Friday, May 14, 2021

Sign language

Successful heritage tourism is an important goal in our local community, and to successfully attract an audience there are many preconditions.  However, being able to successfully find and then identify the Northwest Railway Museum is one of the key requirements.

Over the last few years, the Museum has been working with Lot22 to develop a successful brand and apply it to every aspect of the marketing effort.  The most recent efforts involve new signage in Snoqualmie.

The "original" Snoqualmie Depot monument sign was installed in 1974, and no longer reflected the image the Museum wanted to convey.  A new sign was developed by Lee A. at Lot22 and fabricated by Northwest Sign.  It incorporates elements of the Museum's brand awareness and includes a reference to the Museum, Depot Bookstore, and the Snoqualmie Valley Railroad.  Construction features a massive cedar plank, and installation was completed by Floyd.

The Museum includes several sites in the upper Snoqualmie Valley and visitors have often been confused about the interconnectedness.  Landscape artist J. Craig Thorpe created a watercolor map to illustrate the operating territory of the Snoqualmie Valley Railroad and identify stops and connected attractions, but chiefly to show where the various parts of the Museum are located.  These new way finding maps are being placed at the Rotary Snowplow at the foot of the Snoqualmie Parkway, and by the exhibit building at the Railway History Center.  Later, another map will be placed at the Snoqualmie Depot.

Though elegant and simple in design, these new signs represent a significant investment of time and money.  The Northwest Railway Museum is grateful for the vision and design work contributed by Lee A., and for the funding contributed by the City of Snoqualmie from the Lodging Tax Fund.  And special thanks to Floyd for installing them!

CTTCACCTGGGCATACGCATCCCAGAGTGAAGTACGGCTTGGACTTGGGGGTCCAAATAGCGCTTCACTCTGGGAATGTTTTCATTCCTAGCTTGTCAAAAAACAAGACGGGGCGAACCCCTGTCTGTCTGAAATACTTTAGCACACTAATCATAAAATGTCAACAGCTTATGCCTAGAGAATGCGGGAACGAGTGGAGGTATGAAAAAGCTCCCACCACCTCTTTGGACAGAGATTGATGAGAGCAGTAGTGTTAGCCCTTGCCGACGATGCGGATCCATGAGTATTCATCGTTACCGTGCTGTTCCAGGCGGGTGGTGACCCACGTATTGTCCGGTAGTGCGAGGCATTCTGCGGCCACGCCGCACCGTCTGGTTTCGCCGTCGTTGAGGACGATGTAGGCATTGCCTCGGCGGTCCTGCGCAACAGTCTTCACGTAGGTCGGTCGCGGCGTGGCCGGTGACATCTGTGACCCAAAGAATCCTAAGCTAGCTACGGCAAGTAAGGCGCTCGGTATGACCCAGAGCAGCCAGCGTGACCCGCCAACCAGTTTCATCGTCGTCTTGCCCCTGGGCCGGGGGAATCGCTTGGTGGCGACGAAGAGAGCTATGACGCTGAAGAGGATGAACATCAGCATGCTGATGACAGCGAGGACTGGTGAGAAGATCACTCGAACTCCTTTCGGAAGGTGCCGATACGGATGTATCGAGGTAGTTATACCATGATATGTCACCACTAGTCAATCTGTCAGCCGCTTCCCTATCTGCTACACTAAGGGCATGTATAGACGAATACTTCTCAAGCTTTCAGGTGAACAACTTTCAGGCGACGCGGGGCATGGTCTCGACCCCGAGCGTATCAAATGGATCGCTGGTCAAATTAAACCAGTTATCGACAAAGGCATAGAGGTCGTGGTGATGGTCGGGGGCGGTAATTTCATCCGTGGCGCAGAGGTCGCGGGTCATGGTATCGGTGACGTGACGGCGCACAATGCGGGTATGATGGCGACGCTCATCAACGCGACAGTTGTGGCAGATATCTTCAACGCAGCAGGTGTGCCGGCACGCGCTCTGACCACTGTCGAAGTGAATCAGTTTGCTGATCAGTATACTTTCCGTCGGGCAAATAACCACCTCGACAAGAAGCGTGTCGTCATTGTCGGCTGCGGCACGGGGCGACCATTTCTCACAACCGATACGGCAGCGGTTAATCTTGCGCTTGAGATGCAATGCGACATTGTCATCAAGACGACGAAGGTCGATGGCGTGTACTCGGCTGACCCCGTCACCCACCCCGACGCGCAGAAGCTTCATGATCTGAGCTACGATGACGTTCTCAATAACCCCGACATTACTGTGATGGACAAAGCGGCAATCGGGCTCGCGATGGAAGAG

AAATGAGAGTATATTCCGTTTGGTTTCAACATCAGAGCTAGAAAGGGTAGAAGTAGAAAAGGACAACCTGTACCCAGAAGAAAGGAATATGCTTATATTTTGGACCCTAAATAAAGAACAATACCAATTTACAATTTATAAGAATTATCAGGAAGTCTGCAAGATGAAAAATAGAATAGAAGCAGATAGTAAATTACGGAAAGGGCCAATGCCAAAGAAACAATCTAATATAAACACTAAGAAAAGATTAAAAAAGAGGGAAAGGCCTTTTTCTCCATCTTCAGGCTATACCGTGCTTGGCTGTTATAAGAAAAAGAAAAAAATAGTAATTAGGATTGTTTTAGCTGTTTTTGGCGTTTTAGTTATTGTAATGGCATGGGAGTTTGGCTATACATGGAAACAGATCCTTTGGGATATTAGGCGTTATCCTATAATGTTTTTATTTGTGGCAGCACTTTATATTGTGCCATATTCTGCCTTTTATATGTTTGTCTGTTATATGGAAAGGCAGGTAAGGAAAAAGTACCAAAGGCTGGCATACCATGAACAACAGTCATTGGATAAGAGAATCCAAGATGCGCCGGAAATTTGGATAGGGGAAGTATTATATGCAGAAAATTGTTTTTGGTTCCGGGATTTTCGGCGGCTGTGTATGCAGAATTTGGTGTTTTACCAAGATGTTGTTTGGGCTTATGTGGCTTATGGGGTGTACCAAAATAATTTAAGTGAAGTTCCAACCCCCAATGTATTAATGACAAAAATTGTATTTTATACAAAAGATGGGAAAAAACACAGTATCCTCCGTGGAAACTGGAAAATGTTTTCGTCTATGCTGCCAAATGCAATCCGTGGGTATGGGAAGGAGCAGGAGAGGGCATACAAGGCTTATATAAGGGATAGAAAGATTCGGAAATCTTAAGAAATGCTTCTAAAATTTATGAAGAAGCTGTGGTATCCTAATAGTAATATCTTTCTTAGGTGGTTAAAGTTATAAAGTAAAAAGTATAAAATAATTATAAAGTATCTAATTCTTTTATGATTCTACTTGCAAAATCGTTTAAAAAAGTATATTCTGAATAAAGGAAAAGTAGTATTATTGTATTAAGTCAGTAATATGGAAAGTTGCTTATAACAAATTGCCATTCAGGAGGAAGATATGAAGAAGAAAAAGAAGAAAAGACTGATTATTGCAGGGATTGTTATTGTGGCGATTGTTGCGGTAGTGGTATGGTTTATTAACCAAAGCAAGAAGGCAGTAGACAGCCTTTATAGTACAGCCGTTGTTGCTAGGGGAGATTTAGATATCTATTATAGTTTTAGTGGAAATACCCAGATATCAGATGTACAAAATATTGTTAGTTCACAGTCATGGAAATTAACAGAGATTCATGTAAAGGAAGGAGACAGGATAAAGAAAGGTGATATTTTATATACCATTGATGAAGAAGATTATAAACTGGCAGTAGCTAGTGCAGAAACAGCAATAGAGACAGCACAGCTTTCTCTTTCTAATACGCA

Monday, May 3, 2021

Restoring a truss - part one

Parlor car 1799 was built by Pullman in 1901.  After 38 years of service for the Northern Pacific Railway, the car found a second use as a seaside cottage.  That new adaptive use removed the distinctive truss rods, queen posts, and needle beams from the wooden car's underbody that supported the car while in service.  These components were vital for the car frame to span from one truck to the next, but no longer required once the car was set on a foundation.  So naturally for the car to return to its appearance and function as a railroad parlor car, the trusses required restoration.

The parlor car was moved from Whidbey Island on Puget Sound to the Northwest Railway Museum using a temporary steel frame.  This adjustable device had been used to move countless homes and served the same purpose for the parlor car.  Once unloaded at the Museum, the car was supported with wood and steel car stands, but to allow the car to return to its former glory as a Pullman parlor car, the truss had to be replaced.

The Museum was fortunate to have retained the needle beam and queen posts from a former Canadian Pacific officials car.  These hardware components were standardized by the Master Car Builders, the forerunner of today's Association of American Railroads.  So the queen posts and needle beams manufactured in the Hochelaga Shops of the Canadian Pacific Railway in Montreal were visually and functionally nearly identical to the components manufactured by the car builder in Pullman, Illinois.

The rehabilitation and restoration of parlor car 1799 to its appearance and function during the early 20th Century is being supported in part by a grant from the Heritage Capital Projects program of the Washington State Historical Society.  Many staff costs are used to meet the obligatory cost share and are funded by the Museum's operating budget, which has been seriously compromised by the closure necessitated by the pandemic.  Your support helps this project continue through to completion, and ensure the museum continues to serve its educational purposes.  

Please consider a contribution to GiveBig 2021.  Your support will help this project overcome the pandemic.

Friday, April 23, 2021

Steam test 2021

Northern Pacific Railway steam locomotive 924 was fully rehabilitated and restored over a period of five years.  It made its debut on 1 November 2020 with passenger runs from Snoqualmie and North Bend.  Yet with any steam locomotive, maintenance and inspection are ongoing responsibilities.